It’s still something that I don’t take lightly and is something that still stirs a lot of emotions.

All or Nothing

My friendships and relationships since being homeless changed drastically. I experienced a lot of detachment while being homeless, for me it was a way of survival. You disconnect emotions from the things you face. The violence, the friendships, the ignorance, the abuse. The best way to describe it is you feel like a shell of a human. You essentially become the equivalent of a human rat, the lowest rung of society and you’re reminded of it constantly. It in turn crushes your self esteem and your soul, so much so you detach yourself from your own life.

For me this manifests in how I not only view myself but how I also view my relationships and friendships. It’s something that I need to constantly keep in the back of my mind as I move forward with my life. If I feel attacked I will detach myself emotionally and blow up the friendship or relationship the best that I can as a way to protect myself.

As the years have gone by I can see how destructive this behaviour is and is something I work on daily.

Feeling Trapped

I suffer from anxiety, mostly I’ve adapted and keep it well managed with a routine of exercise and medication. However the biggest hurdle for me is new experiences where I feel trapped or enslaved. Starting a new job is extremely hard for me for this reason. It feels like my life is on the line and I need to leave and be free. Imagine the feeling of being incarcerated for the first time, this is essentially how I feel every time I start something new.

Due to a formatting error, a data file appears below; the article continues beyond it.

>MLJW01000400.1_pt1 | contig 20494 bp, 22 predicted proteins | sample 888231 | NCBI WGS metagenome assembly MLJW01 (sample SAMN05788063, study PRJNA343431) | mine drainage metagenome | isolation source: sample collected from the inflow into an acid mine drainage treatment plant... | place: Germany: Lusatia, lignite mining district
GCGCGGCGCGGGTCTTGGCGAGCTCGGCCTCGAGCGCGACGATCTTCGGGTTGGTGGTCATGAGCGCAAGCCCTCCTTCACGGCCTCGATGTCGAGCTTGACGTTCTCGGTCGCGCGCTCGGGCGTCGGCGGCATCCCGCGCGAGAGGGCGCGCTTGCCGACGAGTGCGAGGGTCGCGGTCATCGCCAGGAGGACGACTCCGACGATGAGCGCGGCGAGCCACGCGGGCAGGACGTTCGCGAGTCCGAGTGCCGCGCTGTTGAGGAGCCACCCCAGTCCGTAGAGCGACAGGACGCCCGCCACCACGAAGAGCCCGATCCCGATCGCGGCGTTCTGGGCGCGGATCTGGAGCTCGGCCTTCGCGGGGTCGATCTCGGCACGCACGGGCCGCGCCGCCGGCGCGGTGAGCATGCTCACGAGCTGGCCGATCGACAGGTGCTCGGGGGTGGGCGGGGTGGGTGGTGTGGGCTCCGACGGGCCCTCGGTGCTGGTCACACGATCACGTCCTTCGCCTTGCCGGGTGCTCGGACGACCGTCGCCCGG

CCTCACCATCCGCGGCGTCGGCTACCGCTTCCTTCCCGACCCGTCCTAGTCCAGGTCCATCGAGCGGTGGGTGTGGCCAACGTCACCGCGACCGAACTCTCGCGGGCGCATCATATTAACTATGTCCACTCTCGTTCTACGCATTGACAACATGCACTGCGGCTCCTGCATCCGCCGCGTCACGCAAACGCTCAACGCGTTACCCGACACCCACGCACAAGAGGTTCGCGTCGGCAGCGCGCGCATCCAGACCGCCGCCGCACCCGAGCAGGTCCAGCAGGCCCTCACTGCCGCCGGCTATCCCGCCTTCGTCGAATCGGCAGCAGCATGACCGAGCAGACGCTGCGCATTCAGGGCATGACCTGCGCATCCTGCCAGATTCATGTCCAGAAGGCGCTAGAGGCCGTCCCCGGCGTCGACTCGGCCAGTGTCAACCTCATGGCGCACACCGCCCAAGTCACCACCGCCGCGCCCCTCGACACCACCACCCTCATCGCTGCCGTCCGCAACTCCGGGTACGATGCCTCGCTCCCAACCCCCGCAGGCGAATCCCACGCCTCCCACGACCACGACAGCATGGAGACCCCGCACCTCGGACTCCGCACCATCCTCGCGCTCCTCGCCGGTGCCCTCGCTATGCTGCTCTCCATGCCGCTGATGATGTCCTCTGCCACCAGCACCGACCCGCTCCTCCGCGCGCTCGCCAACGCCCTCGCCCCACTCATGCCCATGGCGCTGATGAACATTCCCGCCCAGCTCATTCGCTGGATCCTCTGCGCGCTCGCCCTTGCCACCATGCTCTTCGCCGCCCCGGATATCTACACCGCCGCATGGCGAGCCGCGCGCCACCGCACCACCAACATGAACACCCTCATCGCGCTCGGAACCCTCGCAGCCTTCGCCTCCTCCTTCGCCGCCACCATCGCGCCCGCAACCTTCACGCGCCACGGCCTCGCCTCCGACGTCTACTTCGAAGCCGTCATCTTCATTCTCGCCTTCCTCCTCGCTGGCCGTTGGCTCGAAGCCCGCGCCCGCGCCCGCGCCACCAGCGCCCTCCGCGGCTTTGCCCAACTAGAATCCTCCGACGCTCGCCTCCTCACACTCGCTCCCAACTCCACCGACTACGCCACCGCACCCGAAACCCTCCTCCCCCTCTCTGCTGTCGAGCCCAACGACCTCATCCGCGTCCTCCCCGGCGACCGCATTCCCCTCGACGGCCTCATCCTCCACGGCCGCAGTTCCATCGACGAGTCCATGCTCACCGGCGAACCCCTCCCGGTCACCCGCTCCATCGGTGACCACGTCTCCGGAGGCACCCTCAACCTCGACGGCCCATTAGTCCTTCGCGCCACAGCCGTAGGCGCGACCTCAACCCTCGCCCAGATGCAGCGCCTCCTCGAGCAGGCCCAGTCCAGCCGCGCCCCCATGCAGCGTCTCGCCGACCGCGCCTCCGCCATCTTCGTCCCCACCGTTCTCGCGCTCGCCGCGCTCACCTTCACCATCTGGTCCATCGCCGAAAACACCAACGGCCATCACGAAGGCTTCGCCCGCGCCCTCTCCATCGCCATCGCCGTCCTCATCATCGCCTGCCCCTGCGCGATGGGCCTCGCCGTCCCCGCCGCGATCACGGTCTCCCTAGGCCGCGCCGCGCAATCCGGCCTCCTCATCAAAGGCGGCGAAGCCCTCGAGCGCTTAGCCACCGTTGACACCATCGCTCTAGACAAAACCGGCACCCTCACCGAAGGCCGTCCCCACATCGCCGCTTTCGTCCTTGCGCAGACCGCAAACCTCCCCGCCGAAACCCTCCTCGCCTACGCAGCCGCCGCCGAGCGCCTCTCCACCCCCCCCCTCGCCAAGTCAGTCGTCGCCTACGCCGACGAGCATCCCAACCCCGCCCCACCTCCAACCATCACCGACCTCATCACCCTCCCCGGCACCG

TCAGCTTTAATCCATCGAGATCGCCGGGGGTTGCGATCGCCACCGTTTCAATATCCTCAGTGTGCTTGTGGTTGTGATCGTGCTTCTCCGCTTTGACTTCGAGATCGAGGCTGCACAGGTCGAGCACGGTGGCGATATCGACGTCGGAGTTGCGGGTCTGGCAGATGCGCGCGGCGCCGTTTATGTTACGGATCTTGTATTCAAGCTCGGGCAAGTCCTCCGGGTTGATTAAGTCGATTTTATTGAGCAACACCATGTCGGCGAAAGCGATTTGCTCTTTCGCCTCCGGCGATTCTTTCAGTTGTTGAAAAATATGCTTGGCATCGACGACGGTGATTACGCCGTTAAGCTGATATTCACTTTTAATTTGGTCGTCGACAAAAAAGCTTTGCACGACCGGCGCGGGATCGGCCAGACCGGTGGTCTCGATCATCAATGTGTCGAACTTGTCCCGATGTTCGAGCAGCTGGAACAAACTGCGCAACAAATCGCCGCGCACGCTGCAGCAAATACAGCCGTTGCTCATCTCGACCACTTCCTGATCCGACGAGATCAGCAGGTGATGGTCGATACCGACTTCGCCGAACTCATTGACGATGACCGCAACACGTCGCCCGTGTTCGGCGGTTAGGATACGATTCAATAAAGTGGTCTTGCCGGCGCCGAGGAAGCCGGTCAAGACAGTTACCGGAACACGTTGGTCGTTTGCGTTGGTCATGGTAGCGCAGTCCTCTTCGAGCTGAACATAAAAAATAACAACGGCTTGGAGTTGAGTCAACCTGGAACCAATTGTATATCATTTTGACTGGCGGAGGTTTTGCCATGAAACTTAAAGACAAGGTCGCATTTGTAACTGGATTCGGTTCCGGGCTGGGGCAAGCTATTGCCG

I still relate the unfamiliar and fear of anything new to the times I had to adapt quickly to a very different world. It scares the absolute shit out of me and floods my brain with past experiences. Those feelings make me extremely emotional leading to vomiting and shaking. I’m that scared kid getting judged and attacked and being forced into predicament where I have absolutely no control.

World of Violence

I want you to think about how you slept last night. What time you went you got into bed and how you felt drifting off to sleep and what time you woke up. How annoyed you felt when your alarm went off. How it felt to go through your morning routine, brushing your teeth, washing yourself, getting yourself some breakfast.